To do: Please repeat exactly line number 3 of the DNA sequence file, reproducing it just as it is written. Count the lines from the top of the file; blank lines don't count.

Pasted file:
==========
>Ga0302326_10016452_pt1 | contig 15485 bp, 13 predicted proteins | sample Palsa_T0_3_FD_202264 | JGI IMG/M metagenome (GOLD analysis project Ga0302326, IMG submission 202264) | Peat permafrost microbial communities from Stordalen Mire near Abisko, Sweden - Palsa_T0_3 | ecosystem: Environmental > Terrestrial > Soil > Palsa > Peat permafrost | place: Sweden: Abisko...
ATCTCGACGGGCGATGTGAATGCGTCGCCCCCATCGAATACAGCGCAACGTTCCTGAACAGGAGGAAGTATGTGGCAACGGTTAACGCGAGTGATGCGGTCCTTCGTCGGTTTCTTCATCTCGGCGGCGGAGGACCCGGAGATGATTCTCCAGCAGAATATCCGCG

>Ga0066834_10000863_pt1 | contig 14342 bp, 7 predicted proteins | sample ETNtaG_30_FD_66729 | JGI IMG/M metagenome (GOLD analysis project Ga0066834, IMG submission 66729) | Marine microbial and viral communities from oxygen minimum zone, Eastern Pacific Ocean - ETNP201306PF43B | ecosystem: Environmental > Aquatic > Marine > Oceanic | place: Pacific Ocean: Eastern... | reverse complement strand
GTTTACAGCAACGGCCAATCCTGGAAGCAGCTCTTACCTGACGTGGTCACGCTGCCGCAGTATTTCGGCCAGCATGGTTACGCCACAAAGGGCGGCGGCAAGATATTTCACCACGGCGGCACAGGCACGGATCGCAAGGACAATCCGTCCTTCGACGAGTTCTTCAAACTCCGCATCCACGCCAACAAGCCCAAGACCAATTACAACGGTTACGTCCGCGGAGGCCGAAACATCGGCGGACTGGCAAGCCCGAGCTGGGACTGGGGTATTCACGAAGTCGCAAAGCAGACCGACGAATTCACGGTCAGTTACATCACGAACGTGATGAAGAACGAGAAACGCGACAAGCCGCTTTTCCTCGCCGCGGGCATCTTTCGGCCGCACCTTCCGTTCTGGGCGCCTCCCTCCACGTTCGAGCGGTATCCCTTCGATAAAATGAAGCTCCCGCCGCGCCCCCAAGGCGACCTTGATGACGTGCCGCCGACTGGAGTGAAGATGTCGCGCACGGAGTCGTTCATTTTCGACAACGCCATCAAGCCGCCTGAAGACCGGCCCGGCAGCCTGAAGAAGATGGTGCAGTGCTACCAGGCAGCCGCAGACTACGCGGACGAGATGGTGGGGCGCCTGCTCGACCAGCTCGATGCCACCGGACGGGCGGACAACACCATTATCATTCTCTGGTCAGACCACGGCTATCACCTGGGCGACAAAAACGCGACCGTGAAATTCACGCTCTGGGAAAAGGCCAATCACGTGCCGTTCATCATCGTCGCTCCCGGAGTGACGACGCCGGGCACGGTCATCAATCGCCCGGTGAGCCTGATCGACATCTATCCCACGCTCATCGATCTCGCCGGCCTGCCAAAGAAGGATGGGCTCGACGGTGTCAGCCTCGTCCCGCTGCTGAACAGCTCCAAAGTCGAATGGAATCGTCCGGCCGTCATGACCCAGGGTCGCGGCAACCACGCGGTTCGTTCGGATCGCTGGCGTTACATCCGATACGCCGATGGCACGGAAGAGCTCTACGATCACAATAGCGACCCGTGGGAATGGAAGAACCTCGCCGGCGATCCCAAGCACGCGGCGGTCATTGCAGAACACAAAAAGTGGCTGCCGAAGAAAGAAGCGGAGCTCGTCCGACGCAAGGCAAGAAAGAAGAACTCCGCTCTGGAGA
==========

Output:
>Ga0066834_10000863_pt1 | contig 14342 bp, 7 predicted proteins | sample ETNtaG_30_FD_66729 | JGI IMG/M metagenome (GOLD analysis project Ga0066834, IMG submission 66729) | Marine microbial and viral communities from oxygen minimum zone, Eastern Pacific Ocean - ETNP201306PF43B | ecosystem: Environmental > Aquatic > Marine > Oceanic | place: Pacific Ocean: Eastern... | reverse complement strand